I had to look up the difference between net sales and net income since I mix them up sometimes. Basically it is this:

Net sales = gross sales - (returns + allowances + discounts)
Net income = (net sales + other income sources) - all expenses

So the Net Sales figure is not telling us the full picture in terms of profit, but gives us a clear picture for revenue.

Anyways, the data here is pretty valuable, but it is a shame it was obtained in a nefarious manner. I want to know though if the sell-through figure includes free downloads from PSN because I received Uncharted 4 and Bloodborne from PS+ as part of the monthly "free" games. I wonder if they would track that as a "purchase" because I downloaded.
This seems to have answered my question. I guess they have a separate tally for "players" so it appears that the sell-through numbers are actually legit sell-through.
Uncharted 4 was players because they added the game to PS service


The 33 million figure was for Spider-Man 1/Remastered/MM right before the release of the PC Ports : https://blog.playstation.com/2022/06/02/marvels-spider-man-series-is-coming-to-pc/




God Of War was 23M as of March 2022~ from the FY end report when they wanted to boast about how many copies the PC version of the game which launched in Jan 2022 boosted the game's total sales.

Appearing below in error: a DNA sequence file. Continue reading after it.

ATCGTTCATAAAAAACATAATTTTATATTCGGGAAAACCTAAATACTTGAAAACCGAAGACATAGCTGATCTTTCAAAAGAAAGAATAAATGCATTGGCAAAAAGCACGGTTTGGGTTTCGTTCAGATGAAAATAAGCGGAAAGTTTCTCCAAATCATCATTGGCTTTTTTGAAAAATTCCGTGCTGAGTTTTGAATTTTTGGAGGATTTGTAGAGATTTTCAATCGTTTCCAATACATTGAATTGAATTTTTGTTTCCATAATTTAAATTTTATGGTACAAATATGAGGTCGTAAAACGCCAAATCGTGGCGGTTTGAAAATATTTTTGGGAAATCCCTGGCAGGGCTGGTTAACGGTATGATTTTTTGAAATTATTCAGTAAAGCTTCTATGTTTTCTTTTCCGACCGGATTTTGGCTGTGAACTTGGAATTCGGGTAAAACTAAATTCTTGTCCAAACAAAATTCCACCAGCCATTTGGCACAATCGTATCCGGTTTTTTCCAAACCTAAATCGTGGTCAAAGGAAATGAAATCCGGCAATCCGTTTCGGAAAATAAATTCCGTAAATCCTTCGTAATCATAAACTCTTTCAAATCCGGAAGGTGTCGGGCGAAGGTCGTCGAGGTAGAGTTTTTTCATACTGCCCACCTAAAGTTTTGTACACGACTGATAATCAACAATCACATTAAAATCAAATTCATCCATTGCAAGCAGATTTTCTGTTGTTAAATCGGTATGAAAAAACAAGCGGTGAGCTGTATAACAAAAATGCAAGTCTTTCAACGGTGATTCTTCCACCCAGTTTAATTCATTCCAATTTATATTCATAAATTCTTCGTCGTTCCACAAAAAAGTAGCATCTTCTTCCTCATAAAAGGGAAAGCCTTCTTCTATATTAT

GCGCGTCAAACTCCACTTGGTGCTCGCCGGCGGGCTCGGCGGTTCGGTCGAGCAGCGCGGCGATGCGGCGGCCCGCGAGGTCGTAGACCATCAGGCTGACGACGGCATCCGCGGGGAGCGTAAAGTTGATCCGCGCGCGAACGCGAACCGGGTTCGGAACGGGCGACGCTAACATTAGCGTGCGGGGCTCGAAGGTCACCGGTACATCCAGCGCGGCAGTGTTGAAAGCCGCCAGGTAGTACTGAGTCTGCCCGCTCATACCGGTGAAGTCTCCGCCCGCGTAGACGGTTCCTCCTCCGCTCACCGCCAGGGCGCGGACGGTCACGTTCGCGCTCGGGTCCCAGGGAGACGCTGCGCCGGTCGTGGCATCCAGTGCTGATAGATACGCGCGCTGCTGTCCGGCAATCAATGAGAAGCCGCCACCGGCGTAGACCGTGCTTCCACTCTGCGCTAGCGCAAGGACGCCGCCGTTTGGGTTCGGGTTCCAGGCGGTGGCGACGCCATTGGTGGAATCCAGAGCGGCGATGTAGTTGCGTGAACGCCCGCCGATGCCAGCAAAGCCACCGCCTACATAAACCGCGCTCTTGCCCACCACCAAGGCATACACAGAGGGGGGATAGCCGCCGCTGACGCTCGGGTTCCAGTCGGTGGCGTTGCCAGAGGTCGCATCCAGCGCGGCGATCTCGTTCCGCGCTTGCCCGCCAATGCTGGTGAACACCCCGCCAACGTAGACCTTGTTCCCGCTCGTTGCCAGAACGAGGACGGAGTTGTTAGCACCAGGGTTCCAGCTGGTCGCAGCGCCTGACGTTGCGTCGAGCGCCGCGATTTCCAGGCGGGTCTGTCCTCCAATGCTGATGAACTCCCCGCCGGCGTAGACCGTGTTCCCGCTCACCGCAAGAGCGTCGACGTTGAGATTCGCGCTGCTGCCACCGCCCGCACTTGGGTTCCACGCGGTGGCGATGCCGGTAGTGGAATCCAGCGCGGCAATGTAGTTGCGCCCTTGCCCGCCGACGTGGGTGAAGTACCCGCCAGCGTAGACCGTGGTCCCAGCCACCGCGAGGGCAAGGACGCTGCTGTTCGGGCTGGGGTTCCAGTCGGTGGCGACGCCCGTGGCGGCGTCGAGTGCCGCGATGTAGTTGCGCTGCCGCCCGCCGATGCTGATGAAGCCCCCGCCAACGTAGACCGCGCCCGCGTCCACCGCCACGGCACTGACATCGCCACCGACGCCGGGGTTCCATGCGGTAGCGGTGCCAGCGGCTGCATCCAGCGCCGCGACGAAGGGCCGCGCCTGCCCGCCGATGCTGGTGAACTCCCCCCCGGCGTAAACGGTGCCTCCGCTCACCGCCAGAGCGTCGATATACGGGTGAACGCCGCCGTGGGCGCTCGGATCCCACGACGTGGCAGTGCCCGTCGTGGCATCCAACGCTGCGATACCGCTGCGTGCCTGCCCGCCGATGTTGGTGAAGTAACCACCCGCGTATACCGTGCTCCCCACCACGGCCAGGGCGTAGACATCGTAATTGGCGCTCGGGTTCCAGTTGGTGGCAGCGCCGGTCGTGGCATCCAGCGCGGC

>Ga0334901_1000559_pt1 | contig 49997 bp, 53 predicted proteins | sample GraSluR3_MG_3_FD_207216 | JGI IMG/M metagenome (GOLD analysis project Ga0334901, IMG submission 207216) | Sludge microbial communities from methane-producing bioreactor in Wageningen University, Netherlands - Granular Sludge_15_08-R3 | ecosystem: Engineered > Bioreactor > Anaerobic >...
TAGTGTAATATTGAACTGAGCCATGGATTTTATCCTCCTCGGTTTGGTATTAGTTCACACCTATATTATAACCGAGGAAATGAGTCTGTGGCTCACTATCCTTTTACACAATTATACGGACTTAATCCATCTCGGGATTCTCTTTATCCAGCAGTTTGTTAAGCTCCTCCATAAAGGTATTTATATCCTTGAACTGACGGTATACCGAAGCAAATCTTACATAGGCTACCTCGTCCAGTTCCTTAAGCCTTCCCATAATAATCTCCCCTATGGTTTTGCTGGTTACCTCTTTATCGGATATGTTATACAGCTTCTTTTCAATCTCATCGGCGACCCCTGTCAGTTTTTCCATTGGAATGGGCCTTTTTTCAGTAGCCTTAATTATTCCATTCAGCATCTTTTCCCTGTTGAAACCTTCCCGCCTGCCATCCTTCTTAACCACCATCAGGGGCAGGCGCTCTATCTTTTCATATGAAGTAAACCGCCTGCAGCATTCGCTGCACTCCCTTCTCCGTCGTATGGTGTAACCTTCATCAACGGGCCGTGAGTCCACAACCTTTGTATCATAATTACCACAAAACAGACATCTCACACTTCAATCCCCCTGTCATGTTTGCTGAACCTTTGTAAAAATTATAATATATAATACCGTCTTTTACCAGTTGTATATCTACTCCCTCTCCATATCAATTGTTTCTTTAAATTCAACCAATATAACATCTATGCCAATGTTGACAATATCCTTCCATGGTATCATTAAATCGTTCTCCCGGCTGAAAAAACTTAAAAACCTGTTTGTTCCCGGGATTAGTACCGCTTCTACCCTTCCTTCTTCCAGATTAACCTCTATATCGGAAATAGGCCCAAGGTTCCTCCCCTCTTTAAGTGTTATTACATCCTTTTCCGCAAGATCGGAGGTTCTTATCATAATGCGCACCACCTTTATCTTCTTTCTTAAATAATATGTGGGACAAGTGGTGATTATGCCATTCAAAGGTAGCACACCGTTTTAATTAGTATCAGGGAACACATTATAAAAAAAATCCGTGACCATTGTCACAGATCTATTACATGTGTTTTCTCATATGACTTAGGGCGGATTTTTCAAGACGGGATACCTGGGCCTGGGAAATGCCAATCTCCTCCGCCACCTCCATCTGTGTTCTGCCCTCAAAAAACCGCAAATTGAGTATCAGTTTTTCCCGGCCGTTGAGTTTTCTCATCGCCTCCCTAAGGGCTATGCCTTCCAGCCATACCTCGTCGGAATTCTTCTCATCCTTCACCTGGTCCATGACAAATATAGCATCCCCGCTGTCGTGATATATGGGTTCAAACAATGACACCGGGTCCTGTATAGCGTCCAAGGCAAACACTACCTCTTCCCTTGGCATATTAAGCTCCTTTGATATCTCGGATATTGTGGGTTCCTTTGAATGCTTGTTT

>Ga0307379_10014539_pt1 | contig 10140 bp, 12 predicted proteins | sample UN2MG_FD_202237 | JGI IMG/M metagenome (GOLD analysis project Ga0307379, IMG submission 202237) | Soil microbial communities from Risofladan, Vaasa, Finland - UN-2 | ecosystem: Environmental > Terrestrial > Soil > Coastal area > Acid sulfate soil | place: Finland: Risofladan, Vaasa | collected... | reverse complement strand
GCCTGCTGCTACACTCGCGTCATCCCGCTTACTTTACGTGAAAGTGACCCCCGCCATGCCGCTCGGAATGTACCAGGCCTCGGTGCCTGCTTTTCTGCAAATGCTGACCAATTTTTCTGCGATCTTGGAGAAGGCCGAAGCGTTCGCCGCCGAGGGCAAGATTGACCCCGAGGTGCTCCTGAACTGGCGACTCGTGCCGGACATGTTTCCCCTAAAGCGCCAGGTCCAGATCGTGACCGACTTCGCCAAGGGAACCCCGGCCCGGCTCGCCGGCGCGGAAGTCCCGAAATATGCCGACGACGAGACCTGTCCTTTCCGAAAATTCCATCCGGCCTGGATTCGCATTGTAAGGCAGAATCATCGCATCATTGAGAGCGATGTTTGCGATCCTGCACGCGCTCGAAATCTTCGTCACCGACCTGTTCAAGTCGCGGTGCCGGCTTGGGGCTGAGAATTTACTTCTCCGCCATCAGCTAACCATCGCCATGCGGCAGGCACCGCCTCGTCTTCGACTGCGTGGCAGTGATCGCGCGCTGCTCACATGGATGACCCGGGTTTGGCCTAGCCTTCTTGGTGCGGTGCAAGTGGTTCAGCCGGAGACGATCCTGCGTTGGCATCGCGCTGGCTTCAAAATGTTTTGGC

So yeah, none of those are 30+ million sellers. Plus there's all the sales figures for older games which never got updated or smaller games which we never got any numbers.
 
Break-even:
- Major production under license "Spider-Man" - 5M
- Large production "TLOU II" 4M
- Intermediate production "Death Stranding" - 2.5M
- Small production "Ratchet & Clank Rift Appart/Returnal" - 500k-1.5M


On the condition of course of making sales with a price of $40-70.


The problem with Days Gone is that it achieved sales mostly at low prices and late.

For Sony, having a Metacritic of ~70 and a timid start do not allow them to launch a sequel.

Death Stranding has several advantages over Days Gone:

- Japanese game
-Kojima
- Correct start (thanks to the fanbase who are always ready even to buy Kojima's bath water)
- A better metacritic
- Unique universe

I dont think calling Rachet and clank which cost 81m to make is..... Small production there.

In Sony studio, they simply don't have small production anymore. All is simply AAA. Just how far bigger the AAA is at this point.
 
How? Give me a realisitcs, representative example with math instead of some broad strokes “build a big base of users, like Netflix”

I use the AAA numbers because they are widely known.

Embracer has some pretty good disclosure as an an and AA studio. A pretty good return on investment is about 2X your total investment on a decent game. That’s development cost plus marketing. So if a game made only $50 million in sales, it typically had a total cost of $25 million.

So, again, if a smaller AA game sells 2 million units, with 25 hours of average gameplay that’s 50m hours of engagement. And at a $25 million development cost, that drops the cost per engagement hour to $0.50.

That’s still higher monetization than Xbox.
Well, I can't give a representative example because the info for gamepass is unknow. Phil Spencer says is profitable, but of course we can't get that as gospel.

For me doesn't sound implausible a service like that with tens of millions subscribers to be economically functional, but if gamepass is already there or Microsoft remains losing money to grow I don't know.